Unlike most states, Ohio’s population growth has stagnated in recent decades. While the U.S. population grew by 24 percent between 1990 and 2010, Ohio’s population grew by only 6 percent. This trend is predicted to continue: Between 2010 and 2040, Ohio’s population will grow by only 7 percent, while the country will grow by 31 percent. Also unlike other states, Ohio’s growth between 1990 and 2010 was not been particularly diverse: While the nation experienced a 25 percentage point growth in people of color, Ohio only experienced a 6 point increase.
To explain the state’s stagnating growth, many point to Ohio’s economic turmoil: While the U.S. experienced a 25 percent growth in jobs between 1990 and 2010, Ohio experienced a mere 9 percent growth—the fifth lowest rate of all states. And while wages increased by 17 percent nationwide, working Ohioans experienced a smaller increase of 11 percen. Indeed, a lack of economic opportunities has led to what some call an "exodus" of Ohio’s young people to other states, leaving behind an aging population and perpetuating the cycle of growth stagnation and a shrinking economic pie.
Much of this distress is from the decline of manufacturing—a national phenomenon that hit Ohio particularly hard considering it was once the heart of industrial America. The legacy of manufacturing can be seen in the geography of the state: Ohio’s eight major metro regions—the "Big Eight"—each started as company towns formed in the late 19th and early 20th centuries (save the capital of Columbus. Now, the companies and the local resources they provided— jobs but also local philanthropy and coordinated civic leadership—have mostly gone. What is left is a state made up of a collection of what one interviewee called "city states," which largely operate independently with their own demographic and political nuances.
So in the context of these conditions, how do the arenas of governance play out in Ohio? While Ohio practically defines "a purple state" in terms of voter preferences, Republicans currently hold the majority in the state legislature because of gerrymandering that favors the GOP. Because of Republican control, Ohio’s progressives have mostly abandoned pursuing change at the state level and largely focus on local matters. That said, Ohio’s ballot measure system is one path progressives can pursue to impact state-level decision making—and in November 2015, 71 percent of Ohioan voters backed a measure that amended the state constitution so as to ban partisan redistricting and establish a bipartisan (but not a non-partisan) redistricting commission.
While redistricting might not be as much of a roadblock to progressive governance moving forward, another major challenge in Ohio’s electoral arena is the resurgent attack on voter rights. Since 2010, Ohio was one of the 16 states that passed new voting restrictions. Specifically, the state’s legislators cut early voting by eliminating "Golden Week," in which voters could register and vote in one go, and changed absentee voting rules to make it more difficul. These decisions increase the barriers to voting and disproportionately impact low-dincome people, people of color, students, and seniors.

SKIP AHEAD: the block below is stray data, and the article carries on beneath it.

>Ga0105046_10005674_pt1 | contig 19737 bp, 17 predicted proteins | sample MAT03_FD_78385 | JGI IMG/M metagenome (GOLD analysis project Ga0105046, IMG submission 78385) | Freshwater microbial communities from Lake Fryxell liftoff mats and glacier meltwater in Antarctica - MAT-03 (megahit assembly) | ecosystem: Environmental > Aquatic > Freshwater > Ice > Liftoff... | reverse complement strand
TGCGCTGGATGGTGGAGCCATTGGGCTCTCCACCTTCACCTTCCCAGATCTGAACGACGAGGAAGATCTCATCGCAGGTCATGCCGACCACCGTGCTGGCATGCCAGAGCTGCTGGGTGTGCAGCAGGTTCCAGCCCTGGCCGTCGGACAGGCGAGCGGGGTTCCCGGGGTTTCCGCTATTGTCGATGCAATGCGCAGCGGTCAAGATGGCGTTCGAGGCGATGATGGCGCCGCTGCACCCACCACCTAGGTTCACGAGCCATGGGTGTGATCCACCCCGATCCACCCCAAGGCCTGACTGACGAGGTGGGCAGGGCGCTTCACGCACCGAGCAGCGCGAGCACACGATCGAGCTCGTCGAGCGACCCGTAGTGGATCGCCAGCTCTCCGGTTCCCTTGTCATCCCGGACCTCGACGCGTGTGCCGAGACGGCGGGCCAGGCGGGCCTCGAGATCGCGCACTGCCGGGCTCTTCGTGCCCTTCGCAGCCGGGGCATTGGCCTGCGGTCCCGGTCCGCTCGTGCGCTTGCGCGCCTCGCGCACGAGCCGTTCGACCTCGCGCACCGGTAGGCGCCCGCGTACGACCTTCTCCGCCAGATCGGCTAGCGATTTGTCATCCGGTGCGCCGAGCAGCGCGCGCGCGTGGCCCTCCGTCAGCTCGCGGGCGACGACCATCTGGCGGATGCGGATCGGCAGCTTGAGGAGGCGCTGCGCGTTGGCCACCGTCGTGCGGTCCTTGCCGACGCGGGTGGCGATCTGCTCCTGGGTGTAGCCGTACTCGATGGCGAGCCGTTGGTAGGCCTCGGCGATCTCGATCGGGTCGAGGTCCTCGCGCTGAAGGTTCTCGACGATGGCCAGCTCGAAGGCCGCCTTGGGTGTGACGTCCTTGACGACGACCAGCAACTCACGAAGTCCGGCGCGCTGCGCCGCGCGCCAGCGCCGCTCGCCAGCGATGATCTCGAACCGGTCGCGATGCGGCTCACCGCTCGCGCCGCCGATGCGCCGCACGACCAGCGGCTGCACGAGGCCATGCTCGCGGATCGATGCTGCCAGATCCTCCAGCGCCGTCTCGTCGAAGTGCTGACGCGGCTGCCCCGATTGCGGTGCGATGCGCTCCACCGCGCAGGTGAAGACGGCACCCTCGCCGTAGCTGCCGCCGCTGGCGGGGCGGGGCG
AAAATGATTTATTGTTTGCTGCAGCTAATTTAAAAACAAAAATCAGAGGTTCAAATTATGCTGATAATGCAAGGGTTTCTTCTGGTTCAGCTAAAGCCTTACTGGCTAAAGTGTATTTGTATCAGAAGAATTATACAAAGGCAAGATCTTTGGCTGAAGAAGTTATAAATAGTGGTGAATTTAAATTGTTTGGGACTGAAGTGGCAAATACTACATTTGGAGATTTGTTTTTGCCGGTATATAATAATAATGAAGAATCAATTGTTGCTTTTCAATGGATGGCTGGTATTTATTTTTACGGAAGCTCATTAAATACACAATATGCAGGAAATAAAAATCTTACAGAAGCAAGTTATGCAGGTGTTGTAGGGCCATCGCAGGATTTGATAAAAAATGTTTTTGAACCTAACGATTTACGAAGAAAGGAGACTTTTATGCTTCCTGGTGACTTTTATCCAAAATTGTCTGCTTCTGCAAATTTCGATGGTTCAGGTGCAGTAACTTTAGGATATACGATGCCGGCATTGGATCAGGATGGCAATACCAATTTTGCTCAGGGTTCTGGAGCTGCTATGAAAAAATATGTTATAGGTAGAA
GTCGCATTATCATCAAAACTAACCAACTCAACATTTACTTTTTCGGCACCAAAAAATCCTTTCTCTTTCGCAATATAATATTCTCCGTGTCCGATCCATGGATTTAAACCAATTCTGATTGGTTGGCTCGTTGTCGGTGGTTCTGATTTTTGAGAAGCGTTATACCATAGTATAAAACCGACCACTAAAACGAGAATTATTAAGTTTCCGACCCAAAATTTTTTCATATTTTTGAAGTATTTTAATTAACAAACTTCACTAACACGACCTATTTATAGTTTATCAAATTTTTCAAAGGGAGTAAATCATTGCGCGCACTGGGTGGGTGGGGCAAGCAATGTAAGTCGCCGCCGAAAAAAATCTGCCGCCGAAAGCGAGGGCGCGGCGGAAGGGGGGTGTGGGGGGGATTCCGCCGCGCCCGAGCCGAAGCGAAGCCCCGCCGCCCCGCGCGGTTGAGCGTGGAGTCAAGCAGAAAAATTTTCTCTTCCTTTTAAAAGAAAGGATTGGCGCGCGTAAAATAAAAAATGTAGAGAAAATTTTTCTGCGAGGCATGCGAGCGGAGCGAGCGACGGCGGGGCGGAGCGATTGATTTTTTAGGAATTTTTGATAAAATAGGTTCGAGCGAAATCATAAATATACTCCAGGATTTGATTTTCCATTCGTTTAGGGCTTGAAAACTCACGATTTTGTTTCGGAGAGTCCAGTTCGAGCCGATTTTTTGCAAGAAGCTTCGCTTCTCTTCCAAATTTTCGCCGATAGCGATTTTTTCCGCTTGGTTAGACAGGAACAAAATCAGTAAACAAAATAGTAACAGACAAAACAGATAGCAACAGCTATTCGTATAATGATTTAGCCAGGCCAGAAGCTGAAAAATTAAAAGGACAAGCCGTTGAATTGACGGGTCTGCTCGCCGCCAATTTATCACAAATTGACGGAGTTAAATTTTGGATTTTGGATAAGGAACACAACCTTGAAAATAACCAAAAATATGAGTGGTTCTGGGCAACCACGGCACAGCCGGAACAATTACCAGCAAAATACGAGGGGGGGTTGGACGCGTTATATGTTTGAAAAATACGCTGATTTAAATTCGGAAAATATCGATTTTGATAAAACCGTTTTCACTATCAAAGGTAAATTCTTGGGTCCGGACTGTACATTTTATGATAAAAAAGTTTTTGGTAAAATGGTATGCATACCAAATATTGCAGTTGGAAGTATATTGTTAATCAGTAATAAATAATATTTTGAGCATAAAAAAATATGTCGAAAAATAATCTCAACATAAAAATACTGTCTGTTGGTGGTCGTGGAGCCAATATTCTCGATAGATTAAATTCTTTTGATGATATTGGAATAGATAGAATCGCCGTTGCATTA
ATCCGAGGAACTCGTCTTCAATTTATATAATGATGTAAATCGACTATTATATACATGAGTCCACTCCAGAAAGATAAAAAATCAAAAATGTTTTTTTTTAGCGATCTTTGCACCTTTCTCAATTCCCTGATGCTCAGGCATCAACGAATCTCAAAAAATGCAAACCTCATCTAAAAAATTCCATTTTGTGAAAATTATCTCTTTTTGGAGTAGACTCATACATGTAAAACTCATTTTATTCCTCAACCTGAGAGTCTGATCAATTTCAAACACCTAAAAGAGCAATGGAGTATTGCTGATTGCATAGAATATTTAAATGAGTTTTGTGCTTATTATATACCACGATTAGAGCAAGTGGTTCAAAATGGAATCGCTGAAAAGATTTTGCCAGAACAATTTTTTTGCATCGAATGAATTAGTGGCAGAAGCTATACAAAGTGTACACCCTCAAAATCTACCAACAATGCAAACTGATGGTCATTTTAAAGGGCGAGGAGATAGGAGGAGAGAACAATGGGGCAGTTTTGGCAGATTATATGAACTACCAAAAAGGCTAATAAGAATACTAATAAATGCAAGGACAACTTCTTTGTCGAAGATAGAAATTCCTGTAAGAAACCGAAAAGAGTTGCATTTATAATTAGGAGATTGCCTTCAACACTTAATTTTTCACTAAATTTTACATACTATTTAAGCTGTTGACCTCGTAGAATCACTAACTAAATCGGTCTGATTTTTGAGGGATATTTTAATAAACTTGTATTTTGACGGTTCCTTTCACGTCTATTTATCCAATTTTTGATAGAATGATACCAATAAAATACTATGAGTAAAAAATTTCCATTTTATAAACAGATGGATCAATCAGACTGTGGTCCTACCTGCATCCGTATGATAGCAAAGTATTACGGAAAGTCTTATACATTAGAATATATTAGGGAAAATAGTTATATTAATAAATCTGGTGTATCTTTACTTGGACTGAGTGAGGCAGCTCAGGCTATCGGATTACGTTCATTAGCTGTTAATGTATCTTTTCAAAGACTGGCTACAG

Voters in Ohio waited an average of 10 minutes during the 2012 presidential election. Ohio is tied for 25th lowest in terms of wait times at the polls.
Ohio has strict voter ID laws
Voters in Ohio may vote as an absentee without providing an excuse.
Voters in Ohio may not vote early (before election day).
Out of political gridlock at the state level, the dismal economic conditions, and the challenges within the electoral arena, a burgeoning progressive movement comprised of lower-income and people of color communities and their corresponding organizations is growing and fighting for change. Communities are reckoning with the reality that manufacturing is truly gone, unions do not have the power they once had, and new solutions are needed to create a viable and vibrant future for Ohio. Part of this new approach is building grassroots power outside of the workplace, but it is also about bridging across regions, rather than staying within siloed "city states."
One of the efforts taking up this charge is the Ohio Organizing Collaborative (OOC). The OOC is a statewide organization uniting community organizations, faith- based groups, labor unions, and policy advocates in and across the "Big Eight" in the pursuit of social, racial, and economic justic. Understanding the immense challenges, particularly in Ohio’s electoral arena, the OOC is spearheading an integrated voter engagement (IVE) program in which it "focuses on both short-term transactional goals of the current electoral cycle and long-term transformational goals related to leadership development of staff, volunteers, and voters." Despite the right-wing attacks on voter rights, the OOC and its partners are mobilizing Black and Latino voters—who can have the most barriers to voting—and just last year, using an IVE approach, they registered over 29,000 new voter.
In Ohio, the state of the legislative arena, the electoral arena, and the economy loom large. But there are seeds of innovation in other arenas—particularly the judicial and communications arenas—that may help, while the administrative and corporate arenas are receiving little attention. Part of shoring up the arenas will mean developing progressive leaders who can thread between these arenas, as well as between party Democrats, progressive policy advocates, and progressive community organizers. Ohio is a state caught in the economic and political cross wires of our nation and building toward progressive governance will require a long-term strategy that makes space for its especially unique, and sometimes bleak, circumstances.